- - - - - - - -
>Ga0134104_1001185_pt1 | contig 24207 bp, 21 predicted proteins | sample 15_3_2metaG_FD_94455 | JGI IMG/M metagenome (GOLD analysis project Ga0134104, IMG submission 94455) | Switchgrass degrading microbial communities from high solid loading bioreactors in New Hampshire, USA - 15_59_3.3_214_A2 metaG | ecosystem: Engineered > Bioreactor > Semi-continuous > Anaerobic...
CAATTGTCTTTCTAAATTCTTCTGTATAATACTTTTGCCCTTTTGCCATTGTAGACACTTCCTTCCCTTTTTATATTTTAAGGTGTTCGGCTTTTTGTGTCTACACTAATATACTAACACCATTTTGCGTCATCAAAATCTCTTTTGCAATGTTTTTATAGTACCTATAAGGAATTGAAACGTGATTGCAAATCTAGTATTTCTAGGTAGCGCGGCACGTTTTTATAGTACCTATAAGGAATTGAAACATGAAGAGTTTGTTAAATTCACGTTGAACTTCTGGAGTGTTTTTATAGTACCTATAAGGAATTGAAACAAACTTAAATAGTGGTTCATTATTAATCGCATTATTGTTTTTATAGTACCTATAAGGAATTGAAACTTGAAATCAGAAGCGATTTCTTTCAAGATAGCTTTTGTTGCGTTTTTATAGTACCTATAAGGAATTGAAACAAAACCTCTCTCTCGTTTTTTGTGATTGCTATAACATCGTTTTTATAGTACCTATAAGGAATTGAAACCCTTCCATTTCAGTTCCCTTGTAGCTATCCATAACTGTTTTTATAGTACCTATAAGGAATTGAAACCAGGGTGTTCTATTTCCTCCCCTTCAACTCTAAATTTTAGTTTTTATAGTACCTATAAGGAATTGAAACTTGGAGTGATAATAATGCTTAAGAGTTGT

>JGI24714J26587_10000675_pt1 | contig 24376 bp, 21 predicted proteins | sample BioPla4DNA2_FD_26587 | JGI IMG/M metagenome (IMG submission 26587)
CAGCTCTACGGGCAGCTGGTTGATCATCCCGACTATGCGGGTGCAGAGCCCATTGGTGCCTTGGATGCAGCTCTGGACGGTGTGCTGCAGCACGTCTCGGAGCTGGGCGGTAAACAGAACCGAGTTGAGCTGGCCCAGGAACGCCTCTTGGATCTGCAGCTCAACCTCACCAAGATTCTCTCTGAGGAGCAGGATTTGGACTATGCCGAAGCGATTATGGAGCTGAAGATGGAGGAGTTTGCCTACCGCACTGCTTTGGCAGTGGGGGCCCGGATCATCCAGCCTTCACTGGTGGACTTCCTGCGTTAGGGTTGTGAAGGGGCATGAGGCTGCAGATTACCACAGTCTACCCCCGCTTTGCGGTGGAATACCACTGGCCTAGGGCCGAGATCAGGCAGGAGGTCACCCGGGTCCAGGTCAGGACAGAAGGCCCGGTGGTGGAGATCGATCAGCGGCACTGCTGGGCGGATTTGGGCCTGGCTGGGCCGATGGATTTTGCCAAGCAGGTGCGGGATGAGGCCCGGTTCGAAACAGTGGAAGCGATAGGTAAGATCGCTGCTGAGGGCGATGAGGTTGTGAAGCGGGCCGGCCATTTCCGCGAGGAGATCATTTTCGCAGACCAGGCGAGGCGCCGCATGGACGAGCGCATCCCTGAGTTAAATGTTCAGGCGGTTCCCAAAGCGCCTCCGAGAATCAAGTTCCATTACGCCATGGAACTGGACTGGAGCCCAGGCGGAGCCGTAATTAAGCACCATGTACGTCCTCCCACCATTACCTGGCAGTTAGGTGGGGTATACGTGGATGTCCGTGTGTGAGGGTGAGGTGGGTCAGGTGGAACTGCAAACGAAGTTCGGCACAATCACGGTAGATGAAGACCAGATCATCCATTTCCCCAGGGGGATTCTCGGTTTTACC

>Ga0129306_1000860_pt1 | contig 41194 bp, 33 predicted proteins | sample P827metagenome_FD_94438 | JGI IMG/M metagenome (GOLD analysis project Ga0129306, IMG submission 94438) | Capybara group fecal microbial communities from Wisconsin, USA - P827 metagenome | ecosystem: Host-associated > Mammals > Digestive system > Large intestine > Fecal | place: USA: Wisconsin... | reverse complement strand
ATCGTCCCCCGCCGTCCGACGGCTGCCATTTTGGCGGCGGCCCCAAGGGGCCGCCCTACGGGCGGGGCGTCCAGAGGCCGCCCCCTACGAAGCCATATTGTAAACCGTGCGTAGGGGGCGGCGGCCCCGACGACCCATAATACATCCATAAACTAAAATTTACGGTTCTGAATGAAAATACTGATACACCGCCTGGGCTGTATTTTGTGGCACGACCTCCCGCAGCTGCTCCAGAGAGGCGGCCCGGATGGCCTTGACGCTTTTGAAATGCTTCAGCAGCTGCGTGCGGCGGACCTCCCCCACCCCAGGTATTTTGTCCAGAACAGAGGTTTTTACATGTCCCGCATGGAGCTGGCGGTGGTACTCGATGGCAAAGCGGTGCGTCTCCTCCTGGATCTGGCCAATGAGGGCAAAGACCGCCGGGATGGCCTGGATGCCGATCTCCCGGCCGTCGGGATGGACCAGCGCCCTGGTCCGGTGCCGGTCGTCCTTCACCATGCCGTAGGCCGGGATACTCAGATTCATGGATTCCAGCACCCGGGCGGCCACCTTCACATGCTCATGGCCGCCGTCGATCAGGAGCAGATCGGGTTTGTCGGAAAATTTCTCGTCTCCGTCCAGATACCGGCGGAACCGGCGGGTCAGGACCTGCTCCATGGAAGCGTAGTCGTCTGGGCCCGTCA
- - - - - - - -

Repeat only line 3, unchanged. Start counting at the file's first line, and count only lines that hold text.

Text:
>JGI24714J26587_10000675_pt1 | contig 24376 bp, 21 predicted proteins | sample BioPla4DNA2_FD_26587 | JGI IMG/M metagenome (IMG submission 26587)